Tags » ‘public_access’
March 26th, 2012 by Beverly Burmeister
The 2012 lndiana legislative session is now completed. The Republican majority in the legislature mainly focused on their hot agenda items, including successfully passing Right to Work legislation. However, they did pass a bill to improve access to information by putting some teeth into requests for access to public records.
HB1003 Public Access Issues attempts to assure access by the public to meetings conducted electronically, and also assesses a fine to public officials who deny requests for access to public records. Citizens will not be denied access to these records if:
- They have contacted the state public access counselor
- The public access counselor has issued an advisory opinion that instructs the agency to allow access to the public record.
This issue has been before the legislature in various forms for several years without passage. This is the first time that personal penalties will be imposed for breaking the law. Hopefully, this will strengthen open records and open meeting laws already on the books.
March 26th, 2012 by wbaumann
The U.S. Census Bureau, responsible for publishing the Statistical Abstract of the United States (Stats Abstract), announced in March 2011 that it would cease production of the Statistical Abstract after the 2012 edition, ( see Statistical Abstract of U.S. Going Away ? )
It had functioned as both as an answer book and source guide. It had been used by librarians and public patrons for generations to help answer a myriad of statistical inquiries with both government and privately gathered data. Even with widespread lobbying by users and librarians, the Census Bureau said it would not continue the Stats Abstract “due both to substantial budgetary constraints and the need to prioritize several new data gathering endeavors.” While government budgets are indeed tight, one wonders why such a valuable information tool would not also be considered a priority.
Sometimes private sector publishers have take over previously free government titles which they turn into commercial products that former users must then pay for access to. In the late 1990s several government publications became privatized including : “Significant Features of Fiscal Federalism”, “Handbook of Labor Statistics”, “Business Statistics of the United States”, “Journal of the National Cancer Institute” and “U.S. Industrial Outlook” . ( See Robert Oakley, Testimony Regarding S. 2288, The Wendell H. Ford Government Publications Reform Act Of 1998)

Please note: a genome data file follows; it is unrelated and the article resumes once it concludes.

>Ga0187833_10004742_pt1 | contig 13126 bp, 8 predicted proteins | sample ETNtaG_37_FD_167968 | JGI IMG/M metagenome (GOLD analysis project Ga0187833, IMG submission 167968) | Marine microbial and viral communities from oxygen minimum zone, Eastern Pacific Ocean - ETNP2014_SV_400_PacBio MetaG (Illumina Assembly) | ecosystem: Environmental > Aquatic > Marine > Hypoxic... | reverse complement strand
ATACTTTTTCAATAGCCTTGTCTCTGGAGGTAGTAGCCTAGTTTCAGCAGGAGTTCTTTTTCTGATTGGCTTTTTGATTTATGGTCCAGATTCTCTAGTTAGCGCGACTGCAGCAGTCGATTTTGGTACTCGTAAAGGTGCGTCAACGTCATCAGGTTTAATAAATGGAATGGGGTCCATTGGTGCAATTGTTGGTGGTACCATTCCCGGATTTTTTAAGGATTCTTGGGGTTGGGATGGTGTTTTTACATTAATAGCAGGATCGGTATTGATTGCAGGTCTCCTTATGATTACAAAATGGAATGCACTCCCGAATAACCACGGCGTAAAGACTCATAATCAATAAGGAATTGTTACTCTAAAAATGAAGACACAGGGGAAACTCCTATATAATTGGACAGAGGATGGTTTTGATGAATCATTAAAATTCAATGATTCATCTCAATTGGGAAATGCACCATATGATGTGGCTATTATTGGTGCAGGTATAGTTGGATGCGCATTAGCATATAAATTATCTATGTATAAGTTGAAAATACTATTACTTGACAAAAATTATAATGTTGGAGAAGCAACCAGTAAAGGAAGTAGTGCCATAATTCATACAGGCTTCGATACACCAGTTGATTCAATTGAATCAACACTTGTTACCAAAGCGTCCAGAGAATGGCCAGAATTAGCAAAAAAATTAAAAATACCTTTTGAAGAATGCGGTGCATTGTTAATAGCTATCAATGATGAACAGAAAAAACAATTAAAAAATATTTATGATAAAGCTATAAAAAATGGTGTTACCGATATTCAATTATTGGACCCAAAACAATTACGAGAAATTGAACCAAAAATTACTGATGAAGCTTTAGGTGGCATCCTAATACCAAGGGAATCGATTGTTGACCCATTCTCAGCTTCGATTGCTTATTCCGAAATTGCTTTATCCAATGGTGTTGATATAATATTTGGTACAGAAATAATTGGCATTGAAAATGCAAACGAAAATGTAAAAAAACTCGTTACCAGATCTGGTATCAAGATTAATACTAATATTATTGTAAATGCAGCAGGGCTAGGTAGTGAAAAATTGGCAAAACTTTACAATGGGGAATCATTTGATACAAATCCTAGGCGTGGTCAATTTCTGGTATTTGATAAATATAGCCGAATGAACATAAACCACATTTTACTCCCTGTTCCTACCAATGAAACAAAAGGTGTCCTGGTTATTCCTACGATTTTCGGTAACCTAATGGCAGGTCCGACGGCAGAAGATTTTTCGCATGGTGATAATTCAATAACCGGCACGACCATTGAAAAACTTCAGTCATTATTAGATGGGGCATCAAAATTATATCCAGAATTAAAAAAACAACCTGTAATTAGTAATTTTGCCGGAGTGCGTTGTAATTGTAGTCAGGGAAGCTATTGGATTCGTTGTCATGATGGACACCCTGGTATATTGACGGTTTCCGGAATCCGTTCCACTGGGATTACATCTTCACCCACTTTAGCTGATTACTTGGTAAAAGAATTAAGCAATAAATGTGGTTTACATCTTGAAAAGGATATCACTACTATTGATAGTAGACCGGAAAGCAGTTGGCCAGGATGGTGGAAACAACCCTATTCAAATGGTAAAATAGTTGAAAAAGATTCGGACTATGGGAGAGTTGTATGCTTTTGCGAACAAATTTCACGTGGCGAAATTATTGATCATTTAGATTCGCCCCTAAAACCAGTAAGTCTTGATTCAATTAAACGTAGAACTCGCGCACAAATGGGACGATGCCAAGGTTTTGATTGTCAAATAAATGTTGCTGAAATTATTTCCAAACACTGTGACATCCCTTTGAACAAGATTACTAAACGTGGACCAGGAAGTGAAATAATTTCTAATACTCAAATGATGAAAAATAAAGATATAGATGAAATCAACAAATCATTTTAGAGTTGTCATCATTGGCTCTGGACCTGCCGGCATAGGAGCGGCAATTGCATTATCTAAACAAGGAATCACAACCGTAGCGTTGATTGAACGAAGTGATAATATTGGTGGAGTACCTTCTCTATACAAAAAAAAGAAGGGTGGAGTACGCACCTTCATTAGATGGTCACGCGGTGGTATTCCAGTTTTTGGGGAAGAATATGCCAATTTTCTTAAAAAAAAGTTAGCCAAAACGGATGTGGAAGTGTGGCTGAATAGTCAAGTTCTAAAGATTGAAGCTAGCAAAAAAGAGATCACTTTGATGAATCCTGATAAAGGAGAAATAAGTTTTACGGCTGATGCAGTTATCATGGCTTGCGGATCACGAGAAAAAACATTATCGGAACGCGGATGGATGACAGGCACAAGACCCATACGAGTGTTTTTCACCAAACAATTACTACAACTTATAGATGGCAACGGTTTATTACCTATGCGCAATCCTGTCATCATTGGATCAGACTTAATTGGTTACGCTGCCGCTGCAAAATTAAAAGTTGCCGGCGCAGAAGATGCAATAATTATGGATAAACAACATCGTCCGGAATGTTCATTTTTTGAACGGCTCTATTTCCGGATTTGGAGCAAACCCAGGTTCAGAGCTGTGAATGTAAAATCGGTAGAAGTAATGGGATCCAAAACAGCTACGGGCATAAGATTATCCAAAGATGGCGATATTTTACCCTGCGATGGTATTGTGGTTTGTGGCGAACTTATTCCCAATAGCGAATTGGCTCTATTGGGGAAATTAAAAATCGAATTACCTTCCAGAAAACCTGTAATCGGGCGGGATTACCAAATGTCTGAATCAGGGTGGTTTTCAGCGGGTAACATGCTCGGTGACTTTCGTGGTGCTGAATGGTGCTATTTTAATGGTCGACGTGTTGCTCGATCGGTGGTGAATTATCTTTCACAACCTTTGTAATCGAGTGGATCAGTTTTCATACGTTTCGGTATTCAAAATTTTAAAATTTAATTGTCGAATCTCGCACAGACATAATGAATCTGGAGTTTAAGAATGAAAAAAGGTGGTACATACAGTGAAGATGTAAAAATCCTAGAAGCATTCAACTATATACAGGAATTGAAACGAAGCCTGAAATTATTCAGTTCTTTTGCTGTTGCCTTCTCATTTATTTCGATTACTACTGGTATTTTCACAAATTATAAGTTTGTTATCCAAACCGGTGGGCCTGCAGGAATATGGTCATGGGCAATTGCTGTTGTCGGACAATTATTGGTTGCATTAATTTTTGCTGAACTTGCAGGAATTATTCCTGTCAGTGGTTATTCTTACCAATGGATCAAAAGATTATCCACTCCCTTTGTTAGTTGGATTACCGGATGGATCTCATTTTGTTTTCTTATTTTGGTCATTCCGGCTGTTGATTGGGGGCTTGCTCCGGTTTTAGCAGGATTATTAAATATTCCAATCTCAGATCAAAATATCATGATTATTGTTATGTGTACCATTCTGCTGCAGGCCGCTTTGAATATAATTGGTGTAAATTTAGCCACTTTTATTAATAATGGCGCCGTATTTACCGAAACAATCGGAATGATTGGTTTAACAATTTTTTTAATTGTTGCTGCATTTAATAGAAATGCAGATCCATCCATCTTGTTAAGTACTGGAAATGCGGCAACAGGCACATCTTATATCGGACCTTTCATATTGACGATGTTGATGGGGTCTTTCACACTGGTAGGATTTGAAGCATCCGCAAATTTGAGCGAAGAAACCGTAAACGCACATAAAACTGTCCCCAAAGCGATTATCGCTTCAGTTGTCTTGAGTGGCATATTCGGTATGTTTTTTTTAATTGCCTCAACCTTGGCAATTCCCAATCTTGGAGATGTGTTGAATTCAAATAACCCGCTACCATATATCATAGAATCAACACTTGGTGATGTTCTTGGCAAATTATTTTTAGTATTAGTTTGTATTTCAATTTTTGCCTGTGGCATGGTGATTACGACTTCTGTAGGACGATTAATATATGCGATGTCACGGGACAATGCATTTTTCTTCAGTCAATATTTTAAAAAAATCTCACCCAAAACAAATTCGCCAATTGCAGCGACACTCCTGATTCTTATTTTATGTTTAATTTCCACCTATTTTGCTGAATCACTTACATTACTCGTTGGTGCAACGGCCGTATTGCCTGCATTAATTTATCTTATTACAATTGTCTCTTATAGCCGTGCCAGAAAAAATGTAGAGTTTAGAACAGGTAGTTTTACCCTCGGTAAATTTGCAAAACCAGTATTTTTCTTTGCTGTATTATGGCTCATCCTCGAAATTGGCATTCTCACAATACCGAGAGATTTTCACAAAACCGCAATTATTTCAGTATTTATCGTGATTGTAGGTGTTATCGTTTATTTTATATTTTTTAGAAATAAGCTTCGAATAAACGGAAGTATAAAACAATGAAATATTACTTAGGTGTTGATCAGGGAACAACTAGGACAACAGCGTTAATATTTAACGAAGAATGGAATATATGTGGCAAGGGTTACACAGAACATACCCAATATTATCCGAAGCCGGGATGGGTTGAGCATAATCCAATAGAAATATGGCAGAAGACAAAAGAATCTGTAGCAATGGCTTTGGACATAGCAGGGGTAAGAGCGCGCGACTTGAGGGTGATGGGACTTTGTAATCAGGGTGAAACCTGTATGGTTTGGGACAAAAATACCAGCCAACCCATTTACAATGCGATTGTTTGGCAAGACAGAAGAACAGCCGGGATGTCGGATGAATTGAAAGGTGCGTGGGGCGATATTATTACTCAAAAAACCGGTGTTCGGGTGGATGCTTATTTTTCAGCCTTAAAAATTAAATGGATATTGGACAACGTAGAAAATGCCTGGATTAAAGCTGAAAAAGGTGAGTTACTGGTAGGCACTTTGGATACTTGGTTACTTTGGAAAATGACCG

However, in this case, two private sector actors have come to the rescue of a valuable publication that the government has just chosen not to continue providing ! A fortuitous reversal of some past practices by private publishers.
ProQuest, Ann Arbor, Michigan-based electronic publisher and microfilm publisher and Bernan, leading distributor of essential government publications and publisher of reference works based on government data, have partnered to bring back the venerable “Statistical Abstract of the United States”, as a print and an online product. This partnership will ensure the continuation of a the premier reference source that was fist published in 1878.
The new commercial Stats Abstract volume will be an 8.5 x 11 in. hardcover and will contain approximately the same number of tables as previous government editions. Libraries around the country have a spot ready for the 2013 edition.
The considerable staff of statistical editors at ProQuest will handling the production of the online version of the Stats Abstract. According to the press release, “The digital version will include monthly updates to tables, deep searching at the line-item level, powerful facets for narrowing search results, image and spreadsheet versions of all current and historical tables, along with links to provider sites.” This is an advance over the format of the previous government online versions which are PDF reproductions of the print version.
Congratulations to ProQuest and Bernan for not only seizing a business opportunity but also serving the information needs of countless citizens who were left “high and dry” by the U.S. Census Bureau.
February 29th, 2012 by wbaumann
Rulemaking is the policy-making process for Executive and Independent agencies of the Federal government. Agencies use this process to develop and issue new regulations.
The recently redesigned ” regulations.gov ” website has made changes that facilitate the ability of any member of the public to comment on federal government regulations proposed by executive agencies. These changes are in furtherance of the mandates contained in presidential executive orders .